2.   The beautiful house, that wins your look of awe, could
                  not stand without a firm foundation. Where comes the
                  flower without its root?

            3.   On walks over familiar ground and among the regular, I
                  see sights that surprise and delight, others that that
                  shock and disturb.

            4.   We say variety is the spice of life, but many forays fail to
                  produce true change, but just some same-ol’, same-ol’

            5.   In old or new settings, it’s being anticipatory that can
                  keep us awake in a chair and calm in a storm.

            6.   It is along the way to the payoff that we often find the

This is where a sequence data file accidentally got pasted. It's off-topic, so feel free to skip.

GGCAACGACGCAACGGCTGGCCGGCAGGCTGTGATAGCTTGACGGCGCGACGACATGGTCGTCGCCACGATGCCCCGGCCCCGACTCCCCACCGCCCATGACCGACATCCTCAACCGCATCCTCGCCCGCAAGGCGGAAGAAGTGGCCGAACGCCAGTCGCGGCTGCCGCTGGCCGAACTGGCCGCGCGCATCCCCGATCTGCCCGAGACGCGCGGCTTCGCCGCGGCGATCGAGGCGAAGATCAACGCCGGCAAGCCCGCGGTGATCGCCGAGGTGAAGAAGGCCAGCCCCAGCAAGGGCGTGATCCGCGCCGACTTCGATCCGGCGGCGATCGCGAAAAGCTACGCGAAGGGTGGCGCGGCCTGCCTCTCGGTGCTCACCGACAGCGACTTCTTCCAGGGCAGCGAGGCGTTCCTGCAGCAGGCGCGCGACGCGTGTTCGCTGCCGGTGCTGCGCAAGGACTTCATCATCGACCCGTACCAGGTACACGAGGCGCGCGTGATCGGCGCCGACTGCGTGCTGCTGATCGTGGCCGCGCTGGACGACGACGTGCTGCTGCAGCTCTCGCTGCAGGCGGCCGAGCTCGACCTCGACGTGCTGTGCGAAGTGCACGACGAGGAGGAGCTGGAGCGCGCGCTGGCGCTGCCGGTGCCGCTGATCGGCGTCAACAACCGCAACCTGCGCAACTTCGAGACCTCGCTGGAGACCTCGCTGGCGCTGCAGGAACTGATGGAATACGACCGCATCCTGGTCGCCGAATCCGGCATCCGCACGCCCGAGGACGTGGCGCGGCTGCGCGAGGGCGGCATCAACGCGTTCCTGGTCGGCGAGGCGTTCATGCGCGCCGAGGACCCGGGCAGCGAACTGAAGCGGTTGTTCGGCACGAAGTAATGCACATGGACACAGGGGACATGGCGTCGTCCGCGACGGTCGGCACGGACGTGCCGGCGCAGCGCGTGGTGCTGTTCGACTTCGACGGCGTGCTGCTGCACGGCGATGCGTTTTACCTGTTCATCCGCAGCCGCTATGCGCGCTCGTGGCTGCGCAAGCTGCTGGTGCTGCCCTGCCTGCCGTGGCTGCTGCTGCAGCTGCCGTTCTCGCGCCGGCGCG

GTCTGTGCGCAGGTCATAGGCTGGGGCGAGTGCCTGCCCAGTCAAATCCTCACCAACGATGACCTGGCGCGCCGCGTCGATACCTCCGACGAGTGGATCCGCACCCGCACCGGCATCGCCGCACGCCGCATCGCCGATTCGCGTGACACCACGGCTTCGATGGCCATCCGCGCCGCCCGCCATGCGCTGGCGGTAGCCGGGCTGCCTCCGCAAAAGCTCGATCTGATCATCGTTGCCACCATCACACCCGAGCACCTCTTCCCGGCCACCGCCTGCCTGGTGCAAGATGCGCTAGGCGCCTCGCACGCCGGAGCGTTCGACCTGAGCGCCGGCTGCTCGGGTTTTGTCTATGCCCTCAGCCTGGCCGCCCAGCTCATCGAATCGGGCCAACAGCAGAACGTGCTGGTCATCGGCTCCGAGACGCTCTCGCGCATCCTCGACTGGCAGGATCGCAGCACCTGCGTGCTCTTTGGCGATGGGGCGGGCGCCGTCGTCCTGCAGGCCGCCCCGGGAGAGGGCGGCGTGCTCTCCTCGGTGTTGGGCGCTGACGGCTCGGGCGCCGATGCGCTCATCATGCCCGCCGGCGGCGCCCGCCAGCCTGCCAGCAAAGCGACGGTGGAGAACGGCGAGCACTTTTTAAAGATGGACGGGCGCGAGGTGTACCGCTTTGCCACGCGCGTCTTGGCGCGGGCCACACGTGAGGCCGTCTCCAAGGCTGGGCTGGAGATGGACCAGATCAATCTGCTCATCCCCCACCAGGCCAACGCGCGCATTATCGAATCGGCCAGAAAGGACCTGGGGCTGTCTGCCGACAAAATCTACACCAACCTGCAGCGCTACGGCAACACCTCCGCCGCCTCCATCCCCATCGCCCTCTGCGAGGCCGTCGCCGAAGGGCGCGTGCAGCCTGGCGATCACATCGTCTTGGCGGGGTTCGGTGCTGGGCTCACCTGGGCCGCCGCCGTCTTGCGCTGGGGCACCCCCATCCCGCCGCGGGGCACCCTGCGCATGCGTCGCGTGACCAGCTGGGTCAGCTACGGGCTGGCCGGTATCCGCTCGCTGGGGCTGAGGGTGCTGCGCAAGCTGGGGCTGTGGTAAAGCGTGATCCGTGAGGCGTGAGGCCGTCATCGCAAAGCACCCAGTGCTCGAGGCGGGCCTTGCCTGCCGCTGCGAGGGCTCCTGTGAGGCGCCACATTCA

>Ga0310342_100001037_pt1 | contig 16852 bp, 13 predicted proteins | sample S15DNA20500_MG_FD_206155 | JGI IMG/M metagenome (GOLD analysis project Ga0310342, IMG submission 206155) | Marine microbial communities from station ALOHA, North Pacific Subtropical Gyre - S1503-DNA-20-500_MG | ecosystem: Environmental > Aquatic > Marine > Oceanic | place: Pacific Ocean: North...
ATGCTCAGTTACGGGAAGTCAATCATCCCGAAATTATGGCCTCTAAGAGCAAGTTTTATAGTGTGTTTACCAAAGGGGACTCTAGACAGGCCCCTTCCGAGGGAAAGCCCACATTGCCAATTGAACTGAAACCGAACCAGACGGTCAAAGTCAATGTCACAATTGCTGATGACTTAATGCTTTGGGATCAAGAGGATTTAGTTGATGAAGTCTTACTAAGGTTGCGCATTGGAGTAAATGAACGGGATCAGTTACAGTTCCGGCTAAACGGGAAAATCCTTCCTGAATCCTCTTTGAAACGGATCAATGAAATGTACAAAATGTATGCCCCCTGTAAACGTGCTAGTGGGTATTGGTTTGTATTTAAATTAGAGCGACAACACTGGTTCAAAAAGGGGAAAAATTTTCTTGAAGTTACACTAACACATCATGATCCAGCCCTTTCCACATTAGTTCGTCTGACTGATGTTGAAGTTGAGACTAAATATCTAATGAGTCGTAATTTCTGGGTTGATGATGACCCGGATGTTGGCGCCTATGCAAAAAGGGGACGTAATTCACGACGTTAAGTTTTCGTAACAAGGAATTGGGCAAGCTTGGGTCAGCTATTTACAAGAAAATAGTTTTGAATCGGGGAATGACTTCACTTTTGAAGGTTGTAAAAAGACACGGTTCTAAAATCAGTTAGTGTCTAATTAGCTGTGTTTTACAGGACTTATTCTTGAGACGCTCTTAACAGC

7.   On my walks to the heron, sometimes sauntering or with
                  a bounce in my step, I may meet a stranger.


They call it an avenue,
just outside our place,
but it’s pretty rough
and lacks for sidewalks
most of its distance
as it makes its way past
modest houses with
gravelly fronts and carports—
just perfect for walks.
There’s a house with
a wall of bougainvillea
that beckons,
blows me kisses
from its thin red lips,
and over there, one
sheltered by a Torrey Pine
of massive trunk and
overhead sweep that
nods in greeting as I
pass beneath it.
The railroad runs
behind the houses
on the west side,
reminding me of
another time
along the tracks
reaching my stature.
Overall, it’s a two-mile
stretch, an occasional
runner, a mom with
buggy and babe, a few
shops, the four-way
cross street, then
the easy stride to the
wetlands lagoon,
and if I’m lucky,
there standing, on one
thin reed of a leg